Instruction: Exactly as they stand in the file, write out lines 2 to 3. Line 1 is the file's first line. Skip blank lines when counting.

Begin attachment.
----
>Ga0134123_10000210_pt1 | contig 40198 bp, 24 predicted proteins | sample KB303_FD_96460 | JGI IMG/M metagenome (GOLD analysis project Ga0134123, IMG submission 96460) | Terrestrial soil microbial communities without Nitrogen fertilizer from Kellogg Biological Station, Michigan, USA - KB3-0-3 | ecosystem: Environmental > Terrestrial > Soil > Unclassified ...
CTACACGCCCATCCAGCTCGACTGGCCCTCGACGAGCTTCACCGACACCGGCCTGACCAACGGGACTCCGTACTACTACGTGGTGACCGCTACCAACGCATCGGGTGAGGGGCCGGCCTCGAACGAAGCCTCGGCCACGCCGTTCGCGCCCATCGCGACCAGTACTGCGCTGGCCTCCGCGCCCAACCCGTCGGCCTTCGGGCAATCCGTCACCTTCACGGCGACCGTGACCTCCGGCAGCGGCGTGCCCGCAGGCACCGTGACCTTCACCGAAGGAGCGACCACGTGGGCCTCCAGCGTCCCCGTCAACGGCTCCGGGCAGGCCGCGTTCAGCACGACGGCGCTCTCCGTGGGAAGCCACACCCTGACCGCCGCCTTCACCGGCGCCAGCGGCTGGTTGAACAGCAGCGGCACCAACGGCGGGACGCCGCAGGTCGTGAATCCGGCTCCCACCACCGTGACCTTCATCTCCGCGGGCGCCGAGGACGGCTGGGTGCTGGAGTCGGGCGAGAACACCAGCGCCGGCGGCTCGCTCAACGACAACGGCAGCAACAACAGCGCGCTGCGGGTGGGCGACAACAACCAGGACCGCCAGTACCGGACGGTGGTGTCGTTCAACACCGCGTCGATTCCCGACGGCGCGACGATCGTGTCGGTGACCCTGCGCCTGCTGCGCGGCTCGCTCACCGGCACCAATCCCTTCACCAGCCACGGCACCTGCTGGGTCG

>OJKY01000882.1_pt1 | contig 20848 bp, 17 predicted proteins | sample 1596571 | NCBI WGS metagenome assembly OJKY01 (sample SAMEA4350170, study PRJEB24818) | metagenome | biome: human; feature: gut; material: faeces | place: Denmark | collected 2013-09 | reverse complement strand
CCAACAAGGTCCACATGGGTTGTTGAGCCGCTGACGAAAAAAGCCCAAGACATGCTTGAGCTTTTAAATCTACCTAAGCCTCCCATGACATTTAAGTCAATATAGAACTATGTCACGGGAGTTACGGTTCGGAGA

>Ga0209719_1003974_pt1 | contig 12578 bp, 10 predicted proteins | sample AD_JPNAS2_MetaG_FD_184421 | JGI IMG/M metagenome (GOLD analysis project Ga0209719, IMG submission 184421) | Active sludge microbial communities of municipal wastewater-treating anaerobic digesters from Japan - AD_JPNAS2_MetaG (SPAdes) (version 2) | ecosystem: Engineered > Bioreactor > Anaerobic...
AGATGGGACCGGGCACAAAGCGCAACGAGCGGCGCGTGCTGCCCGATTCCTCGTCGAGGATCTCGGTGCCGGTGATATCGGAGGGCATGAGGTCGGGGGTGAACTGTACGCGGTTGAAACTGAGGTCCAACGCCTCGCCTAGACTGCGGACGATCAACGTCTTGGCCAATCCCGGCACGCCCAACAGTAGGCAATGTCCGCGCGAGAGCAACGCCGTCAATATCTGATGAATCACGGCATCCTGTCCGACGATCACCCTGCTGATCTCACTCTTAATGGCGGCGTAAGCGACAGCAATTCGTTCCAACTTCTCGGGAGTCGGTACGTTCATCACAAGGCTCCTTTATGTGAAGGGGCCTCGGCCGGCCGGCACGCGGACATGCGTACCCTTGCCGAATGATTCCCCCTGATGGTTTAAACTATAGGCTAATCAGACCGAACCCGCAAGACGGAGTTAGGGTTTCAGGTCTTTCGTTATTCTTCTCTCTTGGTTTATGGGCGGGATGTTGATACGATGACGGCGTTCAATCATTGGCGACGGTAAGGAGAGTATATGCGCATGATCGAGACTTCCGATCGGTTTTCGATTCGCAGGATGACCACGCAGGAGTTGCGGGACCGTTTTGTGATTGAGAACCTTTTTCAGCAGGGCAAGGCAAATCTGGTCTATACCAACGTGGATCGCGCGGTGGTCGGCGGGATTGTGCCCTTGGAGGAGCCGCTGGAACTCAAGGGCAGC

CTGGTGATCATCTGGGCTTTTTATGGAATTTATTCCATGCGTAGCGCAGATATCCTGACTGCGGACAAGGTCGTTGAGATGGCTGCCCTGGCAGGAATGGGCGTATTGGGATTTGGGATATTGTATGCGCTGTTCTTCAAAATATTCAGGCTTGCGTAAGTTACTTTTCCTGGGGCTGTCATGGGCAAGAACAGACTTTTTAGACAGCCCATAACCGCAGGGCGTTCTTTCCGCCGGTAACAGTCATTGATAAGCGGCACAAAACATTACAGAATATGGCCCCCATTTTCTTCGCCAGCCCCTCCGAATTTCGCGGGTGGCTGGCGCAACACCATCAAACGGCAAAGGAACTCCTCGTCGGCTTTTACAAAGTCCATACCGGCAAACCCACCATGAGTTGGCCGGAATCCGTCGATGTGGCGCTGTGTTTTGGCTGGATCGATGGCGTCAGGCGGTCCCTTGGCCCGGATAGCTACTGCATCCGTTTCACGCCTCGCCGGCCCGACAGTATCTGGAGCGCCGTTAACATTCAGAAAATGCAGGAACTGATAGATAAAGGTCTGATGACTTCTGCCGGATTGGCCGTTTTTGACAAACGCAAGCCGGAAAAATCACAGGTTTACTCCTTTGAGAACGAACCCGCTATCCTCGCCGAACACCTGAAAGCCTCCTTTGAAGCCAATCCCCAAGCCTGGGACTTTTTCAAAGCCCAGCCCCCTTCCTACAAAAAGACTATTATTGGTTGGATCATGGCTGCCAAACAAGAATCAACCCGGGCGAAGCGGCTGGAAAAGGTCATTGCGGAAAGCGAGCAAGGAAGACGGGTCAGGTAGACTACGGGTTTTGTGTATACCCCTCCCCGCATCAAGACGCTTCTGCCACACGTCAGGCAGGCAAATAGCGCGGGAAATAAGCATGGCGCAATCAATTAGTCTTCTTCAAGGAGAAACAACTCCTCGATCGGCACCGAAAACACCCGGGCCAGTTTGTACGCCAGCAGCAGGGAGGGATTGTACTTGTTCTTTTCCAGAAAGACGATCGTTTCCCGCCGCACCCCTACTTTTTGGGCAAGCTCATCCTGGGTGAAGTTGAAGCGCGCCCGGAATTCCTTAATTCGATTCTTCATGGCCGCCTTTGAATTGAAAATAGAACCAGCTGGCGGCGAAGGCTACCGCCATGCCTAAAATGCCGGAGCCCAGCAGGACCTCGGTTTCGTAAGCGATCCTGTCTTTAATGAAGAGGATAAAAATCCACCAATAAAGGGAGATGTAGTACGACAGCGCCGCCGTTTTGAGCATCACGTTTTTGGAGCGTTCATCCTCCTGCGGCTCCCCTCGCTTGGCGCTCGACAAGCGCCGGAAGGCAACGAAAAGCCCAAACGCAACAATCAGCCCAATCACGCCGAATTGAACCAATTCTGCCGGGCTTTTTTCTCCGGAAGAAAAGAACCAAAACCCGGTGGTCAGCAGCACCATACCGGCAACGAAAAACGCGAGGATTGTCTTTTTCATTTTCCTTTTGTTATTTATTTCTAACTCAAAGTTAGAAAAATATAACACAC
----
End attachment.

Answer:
CTACACGCCCATCCAGCTCGACTGGCCCTCGACGAGCTTCACCGACACCGGCCTGACCAACGGGACTCCGTACTACTACGTGGTGACCGCTACCAACGCATCGGGTGAGGGGCCGGCCTCGAACGAAGCCTCGGCCACGCCGTTCGCGCCCATCGCGACCAGTACTGCGCTGGCCTCCGCGCCCAACCCGTCGGCCTTCGGGCAATCCGTCACCTTCACGGCGACCGTGACCTCCGGCAGCGGCGTGCCCGCAGGCACCGTGACCTTCACCGAAGGAGCGACCACGTGGGCCTCCAGCGTCCCCGTCAACGGCTCCGGGCAGGCCGCGTTCAGCACGACGGCGCTCTCCGTGGGAAGCCACACCCTGACCGCCGCCTTCACCGGCGCCAGCGGCTGGTTGAACAGCAGCGGCACCAACGGCGGGACGCCGCAGGTCGTGAATCCGGCTCCCACCACCGTGACCTTCATCTCCGCGGGCGCCGAGGACGGCTGGGTGCTGGAGTCGGGCGAGAACACCAGCGCCGGCGGCTCGCTCAACGACAACGGCAGCAACAACAGCGCGCTGCGGGTGGGCGACAACAACCAGGACCGCCAGTACCGGACGGTGGTGTCGTTCAACACCGCGTCGATTCCCGACGGCGCGACGATCGTGTCGGTGACCCTGCGCCTGCTGCGCGGCTCGCTCACCGGCACCAATCCCTTCACCAGCCACGGCACCTGCTGGGTCG

>OJKY01000882.1_pt1 | contig 20848 bp, 17 predicted proteins | sample 1596571 | NCBI WGS metagenome assembly OJKY01 (sample SAMEA4350170, study PRJEB24818) | metagenome | biome: human; feature: gut; material: faeces | place: Denmark | collected 2013-09 | reverse complement strand